Richard A. Friedman is a professor of clinical psychiatry and director of psychopharmacology clinic at Weill Cornell Medical College.
President Trump is scheduled to have his annual medical exam at Walter Reed National Military Medical Center on Friday. Many people, including some of my prominent psychiatric colleagues, think it should include a mandatory mental fitness evaluation.
That's not going to happen, but that's okay. Testing wouldn't be conclusive, shouldn't be the basis for disqualifying someone for the presidency and wouldn't tell us anything we don't already know.
Even without experts weighing in, the public has more than a reasonable basis to question Trump's mental capacity to serve as the country's leader. After all, he is famously impulsive, dishonest, thin-skinned and unpredictable. Such characteristics would impair any chief executive; in a president, they are a threat to the country.
The publication of Michael Wolff's "Fire and Fury: Inside the Trump White House" last week reignited concern about Trump's cognitive function. In response, the president took to Twitter to defend his mental fitness, describing himself as a "very stable genius." But his boastful cognitive self-assessment stands in stark contrast to his often rambling and incoherent statements, ultra-short attention span, repetitive speech pattern and rather impoverished vocabulary — all of which understandably invite worry by any layperson about his cognitive state.
So what would an expert mental fitness evaluation add to our understanding of Trump? Typically, a psychiatric evaluation involves an in-depth interview, history taking and collection of laboratory data that might reveal hidden biological contributors to various abnormal mental states. This approach is particularly useful in diagnosing more subtle forms of psychiatric illness, such as mild anxiety, depressive states, or covert drug or alcohol abuse, which can color one's perception of the world and bias behavior.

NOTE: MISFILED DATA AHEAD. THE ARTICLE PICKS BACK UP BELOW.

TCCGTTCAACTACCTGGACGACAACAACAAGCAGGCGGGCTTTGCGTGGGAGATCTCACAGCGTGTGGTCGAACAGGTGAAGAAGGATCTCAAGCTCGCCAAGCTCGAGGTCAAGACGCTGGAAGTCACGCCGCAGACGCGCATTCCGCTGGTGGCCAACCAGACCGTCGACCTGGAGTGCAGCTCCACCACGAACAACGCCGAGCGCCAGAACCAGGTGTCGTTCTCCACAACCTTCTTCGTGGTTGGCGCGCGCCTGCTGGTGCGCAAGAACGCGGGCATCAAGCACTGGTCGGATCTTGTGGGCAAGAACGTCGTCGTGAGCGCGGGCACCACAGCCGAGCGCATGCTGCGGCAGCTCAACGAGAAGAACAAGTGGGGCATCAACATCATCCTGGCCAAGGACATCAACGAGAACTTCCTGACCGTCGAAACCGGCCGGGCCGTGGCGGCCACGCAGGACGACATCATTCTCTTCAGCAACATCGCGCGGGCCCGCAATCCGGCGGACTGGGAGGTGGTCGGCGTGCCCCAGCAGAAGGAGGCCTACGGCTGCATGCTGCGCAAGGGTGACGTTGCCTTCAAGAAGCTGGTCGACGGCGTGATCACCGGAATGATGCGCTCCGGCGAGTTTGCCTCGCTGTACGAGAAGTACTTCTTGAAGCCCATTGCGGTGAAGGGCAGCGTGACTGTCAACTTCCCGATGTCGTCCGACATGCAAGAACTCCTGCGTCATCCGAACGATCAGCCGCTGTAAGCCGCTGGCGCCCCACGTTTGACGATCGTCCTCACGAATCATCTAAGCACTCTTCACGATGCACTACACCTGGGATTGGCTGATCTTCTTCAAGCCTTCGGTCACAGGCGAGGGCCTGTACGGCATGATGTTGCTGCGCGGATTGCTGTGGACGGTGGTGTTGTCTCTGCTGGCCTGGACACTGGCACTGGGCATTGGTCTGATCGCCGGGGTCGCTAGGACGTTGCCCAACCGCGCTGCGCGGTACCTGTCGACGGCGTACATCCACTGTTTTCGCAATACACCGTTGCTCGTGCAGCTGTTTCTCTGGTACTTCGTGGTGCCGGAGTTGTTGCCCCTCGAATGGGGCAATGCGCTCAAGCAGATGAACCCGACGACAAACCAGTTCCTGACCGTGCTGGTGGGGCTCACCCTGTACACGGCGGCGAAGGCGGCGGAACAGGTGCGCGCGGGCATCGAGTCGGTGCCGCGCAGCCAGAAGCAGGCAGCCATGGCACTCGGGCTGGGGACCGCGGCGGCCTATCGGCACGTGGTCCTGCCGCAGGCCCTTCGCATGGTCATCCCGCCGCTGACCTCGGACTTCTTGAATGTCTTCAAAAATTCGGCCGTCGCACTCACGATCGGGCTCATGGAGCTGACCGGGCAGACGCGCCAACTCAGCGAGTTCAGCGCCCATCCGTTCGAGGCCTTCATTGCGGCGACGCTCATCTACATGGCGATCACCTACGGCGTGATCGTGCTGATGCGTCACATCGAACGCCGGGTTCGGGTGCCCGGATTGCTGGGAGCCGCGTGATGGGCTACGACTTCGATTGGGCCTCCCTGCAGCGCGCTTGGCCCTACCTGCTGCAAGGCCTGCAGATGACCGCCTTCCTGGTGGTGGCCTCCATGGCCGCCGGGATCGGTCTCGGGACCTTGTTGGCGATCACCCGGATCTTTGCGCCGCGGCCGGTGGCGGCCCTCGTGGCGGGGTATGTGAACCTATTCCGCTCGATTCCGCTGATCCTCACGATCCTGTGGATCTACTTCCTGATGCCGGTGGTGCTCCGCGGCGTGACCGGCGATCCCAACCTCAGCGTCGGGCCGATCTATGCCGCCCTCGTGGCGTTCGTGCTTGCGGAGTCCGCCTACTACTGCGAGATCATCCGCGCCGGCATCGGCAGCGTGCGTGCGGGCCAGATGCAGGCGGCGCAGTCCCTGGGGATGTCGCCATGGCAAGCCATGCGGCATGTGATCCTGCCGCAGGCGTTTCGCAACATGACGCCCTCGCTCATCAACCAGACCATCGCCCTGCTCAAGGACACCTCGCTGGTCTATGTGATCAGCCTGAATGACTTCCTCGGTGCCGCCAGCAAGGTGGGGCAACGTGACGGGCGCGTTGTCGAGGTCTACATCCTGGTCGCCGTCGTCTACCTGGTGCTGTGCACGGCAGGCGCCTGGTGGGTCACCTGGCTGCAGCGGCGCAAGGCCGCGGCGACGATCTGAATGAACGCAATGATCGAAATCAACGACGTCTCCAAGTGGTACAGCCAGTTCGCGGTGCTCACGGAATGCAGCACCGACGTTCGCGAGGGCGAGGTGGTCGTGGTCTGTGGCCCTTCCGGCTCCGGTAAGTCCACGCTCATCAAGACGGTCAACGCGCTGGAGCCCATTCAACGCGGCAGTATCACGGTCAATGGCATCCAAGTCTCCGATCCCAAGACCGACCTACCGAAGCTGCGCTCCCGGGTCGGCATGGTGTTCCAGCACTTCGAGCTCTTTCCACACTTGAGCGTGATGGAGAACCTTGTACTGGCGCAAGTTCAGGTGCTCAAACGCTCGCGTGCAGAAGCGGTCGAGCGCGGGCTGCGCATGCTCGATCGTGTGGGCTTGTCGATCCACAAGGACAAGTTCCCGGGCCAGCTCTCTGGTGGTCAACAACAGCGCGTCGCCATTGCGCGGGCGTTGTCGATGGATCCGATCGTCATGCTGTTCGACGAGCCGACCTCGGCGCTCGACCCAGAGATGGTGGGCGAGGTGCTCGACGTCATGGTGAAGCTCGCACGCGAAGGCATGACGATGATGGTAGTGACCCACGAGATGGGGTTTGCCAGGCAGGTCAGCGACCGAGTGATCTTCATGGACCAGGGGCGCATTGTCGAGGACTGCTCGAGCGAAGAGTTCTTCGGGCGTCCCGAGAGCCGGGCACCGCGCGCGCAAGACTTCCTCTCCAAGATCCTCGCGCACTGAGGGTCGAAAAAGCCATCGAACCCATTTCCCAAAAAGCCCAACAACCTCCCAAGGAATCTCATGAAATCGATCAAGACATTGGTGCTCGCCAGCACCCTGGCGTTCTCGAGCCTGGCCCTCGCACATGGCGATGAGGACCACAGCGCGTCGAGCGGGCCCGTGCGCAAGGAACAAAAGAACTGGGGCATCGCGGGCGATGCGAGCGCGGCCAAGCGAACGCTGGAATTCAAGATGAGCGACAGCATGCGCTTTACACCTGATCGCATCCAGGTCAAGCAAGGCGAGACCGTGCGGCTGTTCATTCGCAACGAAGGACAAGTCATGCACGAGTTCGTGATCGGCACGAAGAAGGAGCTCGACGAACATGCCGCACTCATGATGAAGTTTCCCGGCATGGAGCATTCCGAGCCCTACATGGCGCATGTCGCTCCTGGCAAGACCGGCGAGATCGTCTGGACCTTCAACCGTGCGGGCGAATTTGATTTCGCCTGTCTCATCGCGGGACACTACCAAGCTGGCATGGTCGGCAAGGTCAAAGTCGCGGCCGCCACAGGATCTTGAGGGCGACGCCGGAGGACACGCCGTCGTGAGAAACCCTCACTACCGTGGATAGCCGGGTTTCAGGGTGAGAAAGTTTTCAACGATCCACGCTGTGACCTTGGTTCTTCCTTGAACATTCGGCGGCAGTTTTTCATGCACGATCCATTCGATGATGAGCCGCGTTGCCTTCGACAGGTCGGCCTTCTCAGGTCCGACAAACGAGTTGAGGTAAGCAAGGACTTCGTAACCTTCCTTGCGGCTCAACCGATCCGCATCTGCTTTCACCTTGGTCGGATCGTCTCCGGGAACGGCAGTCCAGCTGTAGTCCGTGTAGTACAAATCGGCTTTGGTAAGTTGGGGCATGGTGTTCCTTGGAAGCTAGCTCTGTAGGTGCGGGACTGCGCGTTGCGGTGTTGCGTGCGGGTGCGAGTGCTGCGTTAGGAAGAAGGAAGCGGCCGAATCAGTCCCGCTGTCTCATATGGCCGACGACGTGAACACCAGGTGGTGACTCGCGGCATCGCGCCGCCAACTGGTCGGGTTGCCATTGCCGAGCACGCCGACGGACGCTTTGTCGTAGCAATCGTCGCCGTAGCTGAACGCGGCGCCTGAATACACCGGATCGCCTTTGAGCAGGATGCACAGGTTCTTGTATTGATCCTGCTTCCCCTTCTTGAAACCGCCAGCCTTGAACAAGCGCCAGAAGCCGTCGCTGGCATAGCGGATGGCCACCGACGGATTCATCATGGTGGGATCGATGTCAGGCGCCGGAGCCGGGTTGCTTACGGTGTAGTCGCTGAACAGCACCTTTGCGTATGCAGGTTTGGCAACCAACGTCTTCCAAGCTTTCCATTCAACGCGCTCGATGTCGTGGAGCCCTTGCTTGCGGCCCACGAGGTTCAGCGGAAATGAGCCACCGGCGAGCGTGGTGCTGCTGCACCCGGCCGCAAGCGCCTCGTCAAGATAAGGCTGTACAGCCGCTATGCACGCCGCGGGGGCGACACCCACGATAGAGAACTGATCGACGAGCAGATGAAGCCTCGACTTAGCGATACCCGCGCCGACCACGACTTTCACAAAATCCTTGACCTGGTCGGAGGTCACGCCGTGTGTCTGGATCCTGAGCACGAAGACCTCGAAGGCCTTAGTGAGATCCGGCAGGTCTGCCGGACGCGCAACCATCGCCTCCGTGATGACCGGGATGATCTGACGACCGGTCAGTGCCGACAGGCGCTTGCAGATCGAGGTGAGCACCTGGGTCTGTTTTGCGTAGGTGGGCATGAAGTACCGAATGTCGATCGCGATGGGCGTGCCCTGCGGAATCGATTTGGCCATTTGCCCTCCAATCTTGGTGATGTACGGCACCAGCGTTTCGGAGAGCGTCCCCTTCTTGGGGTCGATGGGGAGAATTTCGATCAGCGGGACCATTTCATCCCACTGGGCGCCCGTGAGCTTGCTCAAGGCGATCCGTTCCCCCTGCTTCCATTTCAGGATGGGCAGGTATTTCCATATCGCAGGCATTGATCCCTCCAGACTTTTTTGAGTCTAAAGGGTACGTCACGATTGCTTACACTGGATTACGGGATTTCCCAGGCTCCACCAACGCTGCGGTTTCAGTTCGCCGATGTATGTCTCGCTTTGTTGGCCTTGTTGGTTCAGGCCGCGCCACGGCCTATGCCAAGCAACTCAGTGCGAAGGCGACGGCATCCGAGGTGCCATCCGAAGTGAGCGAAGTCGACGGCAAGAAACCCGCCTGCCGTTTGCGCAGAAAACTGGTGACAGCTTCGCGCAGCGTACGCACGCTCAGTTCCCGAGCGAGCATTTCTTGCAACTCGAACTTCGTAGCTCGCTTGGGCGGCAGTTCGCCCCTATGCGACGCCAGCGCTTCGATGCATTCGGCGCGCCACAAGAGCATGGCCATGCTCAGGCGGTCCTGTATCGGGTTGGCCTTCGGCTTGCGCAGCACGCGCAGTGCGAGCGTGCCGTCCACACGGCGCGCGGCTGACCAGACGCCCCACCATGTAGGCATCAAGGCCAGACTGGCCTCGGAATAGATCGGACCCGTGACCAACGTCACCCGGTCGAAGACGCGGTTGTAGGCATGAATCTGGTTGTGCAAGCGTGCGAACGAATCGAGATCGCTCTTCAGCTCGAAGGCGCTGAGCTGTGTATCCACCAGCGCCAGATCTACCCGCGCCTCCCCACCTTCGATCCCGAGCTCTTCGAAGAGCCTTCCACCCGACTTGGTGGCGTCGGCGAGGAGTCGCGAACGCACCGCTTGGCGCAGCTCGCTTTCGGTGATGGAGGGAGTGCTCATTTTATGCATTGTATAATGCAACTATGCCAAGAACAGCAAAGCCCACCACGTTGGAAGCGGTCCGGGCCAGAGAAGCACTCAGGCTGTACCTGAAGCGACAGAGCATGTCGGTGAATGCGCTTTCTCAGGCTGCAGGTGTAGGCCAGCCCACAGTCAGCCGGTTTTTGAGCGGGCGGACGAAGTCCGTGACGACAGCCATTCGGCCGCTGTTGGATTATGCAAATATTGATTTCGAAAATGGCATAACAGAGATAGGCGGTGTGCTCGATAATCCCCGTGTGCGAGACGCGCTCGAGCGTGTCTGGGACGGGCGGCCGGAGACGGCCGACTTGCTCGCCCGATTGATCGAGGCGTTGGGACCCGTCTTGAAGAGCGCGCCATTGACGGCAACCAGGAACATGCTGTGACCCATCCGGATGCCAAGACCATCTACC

But such an interview for Trump would likely be uninformative and largely irrelevant. The reason is that mental illness per se is not a bar to being president. In fact, one study based on biographical data suggests that mental illness is hardly a stranger to the White House: 18 of America's first 37 presidents met criteria for a psychiatric disorder during their lifetimes — 10 of whom showed signs of mental illness while in the White House.
The study found that Abraham Lincoln, one of the greatest presidents, met the criteria for disabling depression; Lyndon B. Johnson had bipolar disorder; Richard Nixon abused alcohol; Ulysses S. Grant was an alcoholic. Clearly, a psychiatric disorder in a sitting president doesn't guarantee that a president is unfit to serve.
What about conducting neurocognitive testing on Trump? Such tests could quantitatively assess cognitive functions such as attention, memory, verbal comprehension and analytical reasoning. But even mild deficits in attention or short-term memory would hardly disqualify a president from service. A president with attention-deficit/hyperactivity disorder or dyslexia, for example, would manifest predictable deficits on neuropsychological testing, but no one would argue that this would be a dealbreaking impairment.
Sure, some speculate that Trump is showing signs that can be indications of dementia affecting the prefrontal cortex, given his poor impulse control and difficulty constructing a logical argument. Perhaps, but these traits apparently have been characteristic of Trump's behavior for quite some time. And when you see such enduring behavior in the average person, it makes dementia questionable.
The same limitations hold for brain imaging. You can have abnormalities on sensitive tests such as a brain MRI that do not correlate well with mental states or behavior. You'd be surprised how bad a scan can look for a perfectly functional person.
There is another reason my colleagues should be hesitant to provide a diagnosis from afar or encourage Congress and the Cabinet to remove Trump under the 25th Amendment. All our diagnoses are clinical in nature, requiring some degree of subjective judgment. Unlike, say, an EKG or cholesterol level, which speak for themselves, our opinions are unlikely to be free of personal or political bias any more than those of the Supreme Court justices.
Much of the public would inevitably view expert intervention as a politically motivated attempt to disqualify a sitting president, whether true or not. That is something our profession must avoid, unless we have knowledge and insight that were inaccessible and vital to the public's well-being, which is clearly not the case with Trump.
In the end, neither the public nor Congress needs the advice of us psychiatric experts. The most accurate measure of a person's fitness, whether mental or physical, is observable function in the real world — not the results of a fancy test or expert opinion. The fact is that Americans already have all the data they need to judge Trump's fitness.
After all, do you really need a physicist to explain what will happen to you if you walk in front of a speeding train?